My son wanted to say, "You're in my prayers," but he doesn't know how to follow up on that. What can he do?
My very thoughtful 20-something son, Will, asked me the other day, "Dad, how do you pray for somebody if you don't really believe in God?"
Ouch. I know where this one was coming from, and I wanted to help, while respecting his beliefs. He's somewhere on the agnostic spectrum, full of doubts but I've always felt that honest doubts have a lot of faith in them. He's also been dealing, like the rest of the family, with a horrific tragedy that seems to offer only one response: prayers, lots of prayers.
Less than a month ago, his uncle, my brother-in-law Mike, was in a small plane crash that killed five guys and left Mike the only survivor, struggling for 24 hours between life and death in a hospital E.R. and then rushed to a burn unit where he is recovering slowly, oh, so slowly. How do you react to that? You can send cards, you can send casseroles, you can make calls, you can visit the family. But you want to do something bigger, and prayer feels like the biggest thing, something big enough to address the pain and sorrow.
Will wanted to say, "You're in my prayers," but he doesn't know how to follow up on that. What can he do?
I thought back to a phrase my dad had, the one he used when someone was in the hospital or someone lost a job or someone's marriage was floundering. "I'll hold a good thought," he said. Dad was a praying man, so a "good thought" meant a prayer to him. But can't a "good thought" also mean the expression of a compassionate heart's deepest wish, a marshalling of all the good forces in the cosmos for the best resolution possible, a trust that good will come of bad?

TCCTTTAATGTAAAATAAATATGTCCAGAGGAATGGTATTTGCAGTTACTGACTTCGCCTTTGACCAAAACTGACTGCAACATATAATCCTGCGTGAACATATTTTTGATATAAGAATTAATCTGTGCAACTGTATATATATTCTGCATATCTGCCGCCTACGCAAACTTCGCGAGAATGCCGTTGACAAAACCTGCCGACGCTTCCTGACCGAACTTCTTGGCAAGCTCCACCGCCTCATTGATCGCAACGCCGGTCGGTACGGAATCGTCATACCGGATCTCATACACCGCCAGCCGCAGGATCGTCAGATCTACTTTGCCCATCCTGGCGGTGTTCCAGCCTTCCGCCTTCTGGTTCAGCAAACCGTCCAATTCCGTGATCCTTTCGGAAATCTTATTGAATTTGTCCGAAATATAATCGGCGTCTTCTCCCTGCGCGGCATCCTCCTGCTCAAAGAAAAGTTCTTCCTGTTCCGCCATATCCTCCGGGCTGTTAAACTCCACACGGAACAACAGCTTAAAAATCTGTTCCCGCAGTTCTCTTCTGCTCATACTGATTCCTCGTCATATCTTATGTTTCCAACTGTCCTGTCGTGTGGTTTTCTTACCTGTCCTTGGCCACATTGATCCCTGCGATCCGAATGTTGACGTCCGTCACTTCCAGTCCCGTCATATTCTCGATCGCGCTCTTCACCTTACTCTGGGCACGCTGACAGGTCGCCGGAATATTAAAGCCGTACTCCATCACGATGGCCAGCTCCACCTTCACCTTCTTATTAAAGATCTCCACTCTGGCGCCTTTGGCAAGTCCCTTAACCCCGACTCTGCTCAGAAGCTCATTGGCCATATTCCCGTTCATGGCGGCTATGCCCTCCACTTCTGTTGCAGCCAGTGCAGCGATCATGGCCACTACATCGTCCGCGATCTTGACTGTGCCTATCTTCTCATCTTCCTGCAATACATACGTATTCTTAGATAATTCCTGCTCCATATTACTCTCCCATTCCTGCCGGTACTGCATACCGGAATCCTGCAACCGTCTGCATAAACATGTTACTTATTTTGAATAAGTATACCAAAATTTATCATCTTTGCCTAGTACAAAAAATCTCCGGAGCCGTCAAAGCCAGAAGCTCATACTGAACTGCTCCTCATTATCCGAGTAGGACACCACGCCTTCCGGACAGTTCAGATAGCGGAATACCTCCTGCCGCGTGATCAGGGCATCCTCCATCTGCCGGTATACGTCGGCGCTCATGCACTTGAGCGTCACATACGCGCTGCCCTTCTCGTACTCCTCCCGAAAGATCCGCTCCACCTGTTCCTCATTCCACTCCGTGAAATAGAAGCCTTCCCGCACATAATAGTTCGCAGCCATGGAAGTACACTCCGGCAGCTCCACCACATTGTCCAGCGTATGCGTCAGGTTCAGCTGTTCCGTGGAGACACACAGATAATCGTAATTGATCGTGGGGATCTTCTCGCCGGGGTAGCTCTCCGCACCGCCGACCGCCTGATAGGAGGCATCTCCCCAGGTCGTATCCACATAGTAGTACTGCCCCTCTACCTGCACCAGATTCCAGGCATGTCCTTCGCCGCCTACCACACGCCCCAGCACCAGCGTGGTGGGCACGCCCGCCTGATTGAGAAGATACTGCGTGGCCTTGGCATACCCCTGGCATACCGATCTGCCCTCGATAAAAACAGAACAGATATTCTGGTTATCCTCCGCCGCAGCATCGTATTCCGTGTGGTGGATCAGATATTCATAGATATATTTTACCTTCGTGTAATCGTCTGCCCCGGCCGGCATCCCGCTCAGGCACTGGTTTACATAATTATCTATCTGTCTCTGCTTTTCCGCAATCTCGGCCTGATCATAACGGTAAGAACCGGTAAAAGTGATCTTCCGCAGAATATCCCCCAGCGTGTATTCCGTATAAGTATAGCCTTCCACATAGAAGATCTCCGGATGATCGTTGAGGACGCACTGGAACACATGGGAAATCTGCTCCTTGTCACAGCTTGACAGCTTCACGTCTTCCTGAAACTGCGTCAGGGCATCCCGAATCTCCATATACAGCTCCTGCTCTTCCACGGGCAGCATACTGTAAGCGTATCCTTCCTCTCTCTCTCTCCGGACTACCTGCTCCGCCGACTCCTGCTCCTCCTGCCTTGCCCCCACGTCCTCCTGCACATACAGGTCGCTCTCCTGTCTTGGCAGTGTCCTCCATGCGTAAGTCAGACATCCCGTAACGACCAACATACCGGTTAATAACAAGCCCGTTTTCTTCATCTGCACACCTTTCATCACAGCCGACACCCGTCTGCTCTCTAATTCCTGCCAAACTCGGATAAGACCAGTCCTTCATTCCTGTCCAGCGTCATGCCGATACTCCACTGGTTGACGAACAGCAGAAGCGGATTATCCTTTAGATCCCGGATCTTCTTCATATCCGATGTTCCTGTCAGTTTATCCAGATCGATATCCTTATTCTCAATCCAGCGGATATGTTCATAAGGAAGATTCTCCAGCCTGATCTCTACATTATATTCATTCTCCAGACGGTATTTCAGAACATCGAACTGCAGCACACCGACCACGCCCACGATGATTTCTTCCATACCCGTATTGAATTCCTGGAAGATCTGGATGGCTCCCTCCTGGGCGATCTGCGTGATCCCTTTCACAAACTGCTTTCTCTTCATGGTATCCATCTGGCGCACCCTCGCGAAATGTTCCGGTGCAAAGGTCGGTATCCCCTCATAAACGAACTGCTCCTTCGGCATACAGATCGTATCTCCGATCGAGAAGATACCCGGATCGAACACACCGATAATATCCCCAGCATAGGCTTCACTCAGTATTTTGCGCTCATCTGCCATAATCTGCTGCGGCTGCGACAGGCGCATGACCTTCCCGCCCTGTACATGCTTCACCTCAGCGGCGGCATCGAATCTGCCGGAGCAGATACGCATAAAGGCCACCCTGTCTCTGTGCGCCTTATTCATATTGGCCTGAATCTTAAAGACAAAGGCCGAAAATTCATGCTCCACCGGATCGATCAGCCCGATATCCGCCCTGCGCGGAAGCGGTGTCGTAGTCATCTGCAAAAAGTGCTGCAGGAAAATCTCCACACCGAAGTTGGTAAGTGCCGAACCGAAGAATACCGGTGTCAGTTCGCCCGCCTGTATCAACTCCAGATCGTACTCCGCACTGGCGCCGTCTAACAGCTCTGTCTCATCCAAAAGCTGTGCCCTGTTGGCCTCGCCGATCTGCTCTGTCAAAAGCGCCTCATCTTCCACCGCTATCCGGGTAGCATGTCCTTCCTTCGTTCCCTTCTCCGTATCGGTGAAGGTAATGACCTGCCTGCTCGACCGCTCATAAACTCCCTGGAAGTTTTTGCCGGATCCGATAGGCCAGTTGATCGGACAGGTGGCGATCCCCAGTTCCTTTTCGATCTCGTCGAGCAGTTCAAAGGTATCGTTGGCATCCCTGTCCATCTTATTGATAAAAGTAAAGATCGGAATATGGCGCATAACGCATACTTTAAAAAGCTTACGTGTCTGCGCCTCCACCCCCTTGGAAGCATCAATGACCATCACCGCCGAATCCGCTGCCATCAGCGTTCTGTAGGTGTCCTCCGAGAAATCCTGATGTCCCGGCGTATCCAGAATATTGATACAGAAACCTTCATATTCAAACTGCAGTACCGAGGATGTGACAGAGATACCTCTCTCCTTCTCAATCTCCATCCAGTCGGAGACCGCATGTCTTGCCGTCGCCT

That atheist provocateur Christopher Hitchens writes in the current Vanity Fair about the 400th anniversary of the King James Version of the Bible, recalling how at his father's funeral he read from Paul's epistle to the Philippians: "Whatsoever things are true, whatsoever things are honest, whatsoever things are just, whatsoever things are pure, whatsoever things are lovely, whatsoever things are of good report; if there be any virtue, and if there be any praise, think on these things."
As a very spiritual but not necessarily believing friend put it, "When many people are holding on to the same good thought, you have to trust that the universe responds."
I know Mike has responded to the love, the good thoughts, the prayers that have multiplied around him. There are people remembering him on several continents. I can't quite believe that he would be around without them. Those same healing thoughts have been extended to the grieving families who have lost fathers, husbands and sons.
"Go ahead and say 'I'm holding a good thought,'" I told my son. "Go ahead and use that language. Your grandfather would say that. I can even give you a Bible quote mentioned by a learned atheist..."
As for me, I'm holding good thoughts for people in Japan, in Iraq and Afghanistan, in Haiti and in a hospital burn unit. Here's a place where I write them down to share them with many others. Sometimes it's the best you can do and all you can do.